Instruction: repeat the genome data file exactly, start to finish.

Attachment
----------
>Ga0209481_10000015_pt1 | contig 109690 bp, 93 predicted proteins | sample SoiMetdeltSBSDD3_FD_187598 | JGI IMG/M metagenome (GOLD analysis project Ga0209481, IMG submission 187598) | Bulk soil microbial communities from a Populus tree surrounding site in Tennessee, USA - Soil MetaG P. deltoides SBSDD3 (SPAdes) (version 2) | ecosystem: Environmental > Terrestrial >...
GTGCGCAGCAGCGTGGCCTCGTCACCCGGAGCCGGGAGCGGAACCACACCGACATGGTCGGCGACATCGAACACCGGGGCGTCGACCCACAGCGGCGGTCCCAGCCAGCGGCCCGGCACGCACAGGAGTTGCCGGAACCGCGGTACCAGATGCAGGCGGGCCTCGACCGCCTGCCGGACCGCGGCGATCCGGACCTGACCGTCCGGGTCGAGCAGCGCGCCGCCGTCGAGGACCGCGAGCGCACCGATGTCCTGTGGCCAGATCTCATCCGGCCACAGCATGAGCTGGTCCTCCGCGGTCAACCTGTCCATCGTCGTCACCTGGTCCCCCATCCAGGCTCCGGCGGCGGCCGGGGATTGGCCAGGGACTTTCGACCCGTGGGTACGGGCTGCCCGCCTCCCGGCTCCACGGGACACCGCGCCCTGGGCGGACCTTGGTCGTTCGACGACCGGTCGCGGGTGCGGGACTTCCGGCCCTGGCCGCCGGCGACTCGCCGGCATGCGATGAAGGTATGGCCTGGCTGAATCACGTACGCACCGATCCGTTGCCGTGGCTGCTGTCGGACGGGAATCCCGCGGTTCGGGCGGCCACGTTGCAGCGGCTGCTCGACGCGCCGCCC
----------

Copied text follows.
>Ga0209481_10000015_pt1 | contig 109690 bp, 93 predicted proteins | sample SoiMetdeltSBSDD3_FD_187598 | JGI IMG/M metagenome (GOLD analysis project Ga0209481, IMG submission 187598) | Bulk soil microbial communities from a Populus tree surrounding site in Tennessee, USA - Soil MetaG P. deltoides SBSDD3 (SPAdes) (version 2) | ecosystem: Environmental > Terrestrial >...
GTGCGCAGCAGCGTGGCCTCGTCACCCGGAGCCGGGAGCGGAACCACACCGACATGGTCGGCGACATCGAACACCGGGGCGTCGACCCACAGCGGCGGTCCCAGCCAGCGGCCCGGCACGCACAGGAGTTGCCGGAACCGCGGTACCAGATGCAGGCGGGCCTCGACCGCCTGCCGGACCGCGGCGATCCGGACCTGACCGTCCGGGTCGAGCAGCGCGCCGCCGTCGAGGACCGCGAGCGCACCGATGTCCTGTGGCCAGATCTCATCCGGCCACAGCATGAGCTGGTCCTCCGCGGTCAACCTGTCCATCGTCGTCACCTGGTCCCCCATCCAGGCTCCGGCGGCGGCCGGGGATTGGCCAGGGACTTTCGACCCGTGGGTACGGGCTGCCCGCCTCCCGGCTCCACGGGACACCGCGCCCTGGGCGGACCTTGGTCGTTCGACGACCGGTCGCGGGTGCGGGACTTCCGGCCCTGGCCGCCGGCGACTCGCCGGCATGCGATGAAGGTATGGCCTGGCTGAATCACGTACGCACCGATCCGTTGCCGTGGCTGCTGTCGGACGGGAATCCCGCGGTTCGGGCGGCCACGTTGCAGCGGCTGCTCGACGCGCCGCCC